You had a poetry background, right?
That’s what I studied in college. I turn to that whenever there is a lull in Frontier Ruckus activity. And I’ve also been doing visual works. It’s important for me to have separate outlets, they tease out different modes of expression for me, and help me arrive at different feelings.
When you get sick of one medium, you just hope onto another, like a fresh start?
Yeah, but at the same time they’re all related. Everything I do falls under this personal mythology umbrella. It’s all connected in some tenuous way.
Do you think of yourself as a documentarian?
Yeah, there’s a lot of that, but I really do believe it’s mythology. That’s what I think is the beauty of mythology; it’s very factual, autobiographical material but I inject so much creative license and exaggerate things for effects and for aesthetic. It’s a collision of imagination and factual raw real life content, which is kind of how we process life internally anyway. It’s never a perfect document of exactly what happens. I’m just trying to reflect this weird, warped-ness of reality.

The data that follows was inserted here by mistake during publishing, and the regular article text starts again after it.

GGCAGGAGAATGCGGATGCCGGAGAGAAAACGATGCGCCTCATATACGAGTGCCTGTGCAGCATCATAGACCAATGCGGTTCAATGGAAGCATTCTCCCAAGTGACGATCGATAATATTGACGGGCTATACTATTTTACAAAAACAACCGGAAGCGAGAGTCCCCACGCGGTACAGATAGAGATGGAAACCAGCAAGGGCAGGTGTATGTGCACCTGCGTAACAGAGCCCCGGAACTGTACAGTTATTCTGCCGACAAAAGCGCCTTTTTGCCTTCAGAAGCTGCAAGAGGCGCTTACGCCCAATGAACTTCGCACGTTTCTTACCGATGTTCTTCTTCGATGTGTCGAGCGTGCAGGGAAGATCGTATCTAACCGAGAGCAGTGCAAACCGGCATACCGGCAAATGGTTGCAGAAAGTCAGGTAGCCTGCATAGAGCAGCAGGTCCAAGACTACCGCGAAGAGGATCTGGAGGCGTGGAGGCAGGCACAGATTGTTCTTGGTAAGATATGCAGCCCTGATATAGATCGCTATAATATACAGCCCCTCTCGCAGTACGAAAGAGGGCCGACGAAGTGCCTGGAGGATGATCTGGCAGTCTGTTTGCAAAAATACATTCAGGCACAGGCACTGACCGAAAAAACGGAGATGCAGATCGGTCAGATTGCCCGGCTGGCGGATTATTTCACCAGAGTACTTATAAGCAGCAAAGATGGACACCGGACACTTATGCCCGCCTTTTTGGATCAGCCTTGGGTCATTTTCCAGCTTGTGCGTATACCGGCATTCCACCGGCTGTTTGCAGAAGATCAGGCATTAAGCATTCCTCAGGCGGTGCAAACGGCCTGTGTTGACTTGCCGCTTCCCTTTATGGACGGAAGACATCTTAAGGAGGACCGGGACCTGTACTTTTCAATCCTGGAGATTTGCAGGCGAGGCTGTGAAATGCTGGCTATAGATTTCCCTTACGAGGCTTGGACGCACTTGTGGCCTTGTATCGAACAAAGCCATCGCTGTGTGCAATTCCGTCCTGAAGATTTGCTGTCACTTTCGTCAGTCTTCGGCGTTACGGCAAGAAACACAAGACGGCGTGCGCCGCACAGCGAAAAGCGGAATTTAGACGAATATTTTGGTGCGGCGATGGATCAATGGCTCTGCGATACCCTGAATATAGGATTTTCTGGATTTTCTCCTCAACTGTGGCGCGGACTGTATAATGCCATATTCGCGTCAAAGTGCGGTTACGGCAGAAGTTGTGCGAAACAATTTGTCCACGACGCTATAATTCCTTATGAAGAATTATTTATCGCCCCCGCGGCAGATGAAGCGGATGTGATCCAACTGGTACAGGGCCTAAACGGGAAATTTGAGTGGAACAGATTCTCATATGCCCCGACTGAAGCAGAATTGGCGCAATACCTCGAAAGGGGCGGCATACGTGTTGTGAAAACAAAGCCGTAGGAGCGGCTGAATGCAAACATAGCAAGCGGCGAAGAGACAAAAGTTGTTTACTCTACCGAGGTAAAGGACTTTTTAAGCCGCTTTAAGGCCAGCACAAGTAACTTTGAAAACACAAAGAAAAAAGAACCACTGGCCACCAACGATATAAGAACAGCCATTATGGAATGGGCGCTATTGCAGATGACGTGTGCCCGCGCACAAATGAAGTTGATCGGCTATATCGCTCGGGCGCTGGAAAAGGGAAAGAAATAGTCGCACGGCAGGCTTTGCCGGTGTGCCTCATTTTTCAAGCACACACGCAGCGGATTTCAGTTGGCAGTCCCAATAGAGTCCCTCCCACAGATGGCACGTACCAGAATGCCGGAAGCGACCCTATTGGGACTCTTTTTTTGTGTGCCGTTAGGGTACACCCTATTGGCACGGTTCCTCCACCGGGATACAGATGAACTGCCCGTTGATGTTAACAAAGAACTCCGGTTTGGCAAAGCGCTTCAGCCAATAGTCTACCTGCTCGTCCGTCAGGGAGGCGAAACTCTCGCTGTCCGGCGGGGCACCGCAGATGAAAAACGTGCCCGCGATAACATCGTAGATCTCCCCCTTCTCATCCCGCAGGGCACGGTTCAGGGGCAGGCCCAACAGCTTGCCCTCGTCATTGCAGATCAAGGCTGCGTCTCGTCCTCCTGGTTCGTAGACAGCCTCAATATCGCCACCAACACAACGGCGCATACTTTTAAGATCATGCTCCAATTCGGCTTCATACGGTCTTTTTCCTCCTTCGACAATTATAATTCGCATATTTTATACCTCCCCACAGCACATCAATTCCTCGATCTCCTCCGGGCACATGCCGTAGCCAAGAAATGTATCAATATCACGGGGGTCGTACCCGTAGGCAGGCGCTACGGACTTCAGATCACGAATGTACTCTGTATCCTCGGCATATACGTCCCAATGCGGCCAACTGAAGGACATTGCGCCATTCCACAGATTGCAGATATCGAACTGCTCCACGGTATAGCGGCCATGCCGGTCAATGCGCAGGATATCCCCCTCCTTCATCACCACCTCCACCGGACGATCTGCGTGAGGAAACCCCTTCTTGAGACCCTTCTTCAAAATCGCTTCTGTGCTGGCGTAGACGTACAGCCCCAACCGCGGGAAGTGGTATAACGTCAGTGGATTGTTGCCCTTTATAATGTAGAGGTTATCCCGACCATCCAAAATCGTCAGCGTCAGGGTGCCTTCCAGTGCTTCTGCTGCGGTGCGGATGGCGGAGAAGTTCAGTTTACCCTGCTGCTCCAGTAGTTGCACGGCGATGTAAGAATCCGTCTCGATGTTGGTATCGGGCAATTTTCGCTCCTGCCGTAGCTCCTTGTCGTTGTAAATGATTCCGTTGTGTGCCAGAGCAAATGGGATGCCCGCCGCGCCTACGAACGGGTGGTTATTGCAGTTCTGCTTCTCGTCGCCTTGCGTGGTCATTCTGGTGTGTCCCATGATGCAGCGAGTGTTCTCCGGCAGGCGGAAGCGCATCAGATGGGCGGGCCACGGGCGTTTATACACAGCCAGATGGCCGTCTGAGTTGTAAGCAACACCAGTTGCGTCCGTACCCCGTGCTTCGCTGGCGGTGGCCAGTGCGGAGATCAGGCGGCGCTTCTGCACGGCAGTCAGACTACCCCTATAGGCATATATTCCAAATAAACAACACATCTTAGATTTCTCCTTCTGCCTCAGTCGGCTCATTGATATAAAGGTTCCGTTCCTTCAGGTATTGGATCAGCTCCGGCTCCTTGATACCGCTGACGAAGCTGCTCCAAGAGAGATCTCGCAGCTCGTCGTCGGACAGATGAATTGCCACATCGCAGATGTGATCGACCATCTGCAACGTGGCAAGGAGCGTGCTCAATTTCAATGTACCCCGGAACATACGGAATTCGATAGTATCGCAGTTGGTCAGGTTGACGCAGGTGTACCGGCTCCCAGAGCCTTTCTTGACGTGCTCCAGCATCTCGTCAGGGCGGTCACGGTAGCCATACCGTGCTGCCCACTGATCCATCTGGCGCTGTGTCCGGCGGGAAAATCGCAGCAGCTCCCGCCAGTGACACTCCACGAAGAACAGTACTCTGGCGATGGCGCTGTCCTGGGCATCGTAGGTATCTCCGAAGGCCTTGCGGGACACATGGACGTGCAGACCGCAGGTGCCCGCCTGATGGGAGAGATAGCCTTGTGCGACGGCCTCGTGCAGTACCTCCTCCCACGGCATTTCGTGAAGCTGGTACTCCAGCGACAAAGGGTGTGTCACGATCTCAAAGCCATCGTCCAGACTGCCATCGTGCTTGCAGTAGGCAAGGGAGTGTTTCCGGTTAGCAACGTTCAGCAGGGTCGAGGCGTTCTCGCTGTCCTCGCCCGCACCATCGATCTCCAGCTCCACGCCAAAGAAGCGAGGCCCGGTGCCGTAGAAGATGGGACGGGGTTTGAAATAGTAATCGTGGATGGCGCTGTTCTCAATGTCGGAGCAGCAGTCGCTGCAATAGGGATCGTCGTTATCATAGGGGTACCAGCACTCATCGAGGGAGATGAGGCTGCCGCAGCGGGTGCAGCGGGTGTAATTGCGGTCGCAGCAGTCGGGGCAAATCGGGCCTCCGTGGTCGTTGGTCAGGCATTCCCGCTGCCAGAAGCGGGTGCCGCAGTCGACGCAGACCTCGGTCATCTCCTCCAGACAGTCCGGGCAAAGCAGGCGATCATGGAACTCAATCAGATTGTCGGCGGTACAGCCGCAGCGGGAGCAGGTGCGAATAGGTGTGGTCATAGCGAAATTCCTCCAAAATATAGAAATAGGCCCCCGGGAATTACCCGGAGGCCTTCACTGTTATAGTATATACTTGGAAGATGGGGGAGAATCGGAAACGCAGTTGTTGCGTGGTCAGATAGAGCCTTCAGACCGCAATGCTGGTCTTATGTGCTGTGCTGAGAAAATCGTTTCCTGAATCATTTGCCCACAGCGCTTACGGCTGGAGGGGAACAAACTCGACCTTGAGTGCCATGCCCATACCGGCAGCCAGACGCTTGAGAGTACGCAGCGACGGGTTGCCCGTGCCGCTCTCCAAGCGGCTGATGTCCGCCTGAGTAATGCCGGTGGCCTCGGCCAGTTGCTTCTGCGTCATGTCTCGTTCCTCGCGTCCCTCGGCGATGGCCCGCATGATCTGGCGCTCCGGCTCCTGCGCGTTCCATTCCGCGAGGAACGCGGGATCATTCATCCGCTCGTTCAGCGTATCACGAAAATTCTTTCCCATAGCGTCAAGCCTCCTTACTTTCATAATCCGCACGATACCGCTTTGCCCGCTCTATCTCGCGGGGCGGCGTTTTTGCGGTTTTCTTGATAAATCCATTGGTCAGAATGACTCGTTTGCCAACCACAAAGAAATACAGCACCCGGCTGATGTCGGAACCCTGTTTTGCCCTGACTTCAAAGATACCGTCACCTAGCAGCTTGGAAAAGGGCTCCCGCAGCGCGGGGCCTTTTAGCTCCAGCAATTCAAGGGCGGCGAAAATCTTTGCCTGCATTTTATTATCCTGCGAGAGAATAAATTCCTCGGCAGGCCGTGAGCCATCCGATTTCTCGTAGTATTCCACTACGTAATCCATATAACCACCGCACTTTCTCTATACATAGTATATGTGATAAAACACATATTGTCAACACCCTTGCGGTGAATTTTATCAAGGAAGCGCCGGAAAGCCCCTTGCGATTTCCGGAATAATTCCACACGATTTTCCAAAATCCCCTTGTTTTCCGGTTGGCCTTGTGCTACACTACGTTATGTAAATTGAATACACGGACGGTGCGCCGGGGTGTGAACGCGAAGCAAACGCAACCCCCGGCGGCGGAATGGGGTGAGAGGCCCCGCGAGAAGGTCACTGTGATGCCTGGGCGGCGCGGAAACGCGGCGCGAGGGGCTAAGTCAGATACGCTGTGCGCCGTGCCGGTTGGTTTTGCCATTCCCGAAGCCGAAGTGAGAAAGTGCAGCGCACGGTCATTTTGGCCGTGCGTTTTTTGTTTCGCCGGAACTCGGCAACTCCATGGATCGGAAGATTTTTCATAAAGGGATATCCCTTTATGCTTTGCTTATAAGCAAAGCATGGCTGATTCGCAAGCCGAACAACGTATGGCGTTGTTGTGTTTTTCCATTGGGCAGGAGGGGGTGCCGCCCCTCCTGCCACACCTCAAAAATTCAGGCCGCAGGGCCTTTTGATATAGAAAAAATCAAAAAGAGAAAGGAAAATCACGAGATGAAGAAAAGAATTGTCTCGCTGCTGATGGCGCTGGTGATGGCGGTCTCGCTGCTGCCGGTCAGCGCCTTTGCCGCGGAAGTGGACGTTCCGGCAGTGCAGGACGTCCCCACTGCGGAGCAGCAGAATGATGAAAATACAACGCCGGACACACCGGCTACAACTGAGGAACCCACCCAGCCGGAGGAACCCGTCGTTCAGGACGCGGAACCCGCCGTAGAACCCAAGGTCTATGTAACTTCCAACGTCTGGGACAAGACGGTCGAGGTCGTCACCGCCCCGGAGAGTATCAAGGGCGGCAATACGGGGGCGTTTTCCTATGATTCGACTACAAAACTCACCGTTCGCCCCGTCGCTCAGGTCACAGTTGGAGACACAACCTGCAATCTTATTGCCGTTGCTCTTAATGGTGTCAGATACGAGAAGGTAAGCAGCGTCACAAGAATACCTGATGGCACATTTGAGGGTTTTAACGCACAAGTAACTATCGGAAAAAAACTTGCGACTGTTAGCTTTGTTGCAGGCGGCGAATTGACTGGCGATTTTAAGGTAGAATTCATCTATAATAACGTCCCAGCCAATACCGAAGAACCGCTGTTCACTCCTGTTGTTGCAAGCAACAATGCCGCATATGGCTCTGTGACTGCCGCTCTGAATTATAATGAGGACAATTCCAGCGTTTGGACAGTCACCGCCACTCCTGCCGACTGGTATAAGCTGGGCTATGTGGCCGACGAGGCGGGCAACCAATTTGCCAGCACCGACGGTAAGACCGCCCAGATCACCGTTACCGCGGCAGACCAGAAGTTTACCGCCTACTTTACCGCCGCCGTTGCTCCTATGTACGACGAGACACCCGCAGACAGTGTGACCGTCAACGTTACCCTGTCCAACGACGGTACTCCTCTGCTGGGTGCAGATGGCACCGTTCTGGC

When you look at the band arrangement you have, just by listening to you play, I can tell that you and Davey have been playing together for a long time. You just click.
Yeah, absolutely. Even the whole band, we formed in 2005, at Michigan State, Anna [Burch, vocal harmonies] and Zach [Nichols, trumpet, musical saw and melodica] who are still our bandmates. We’re all best friends. I can’t believe our fifth album is coming out this fall.
Wait, what? A new album?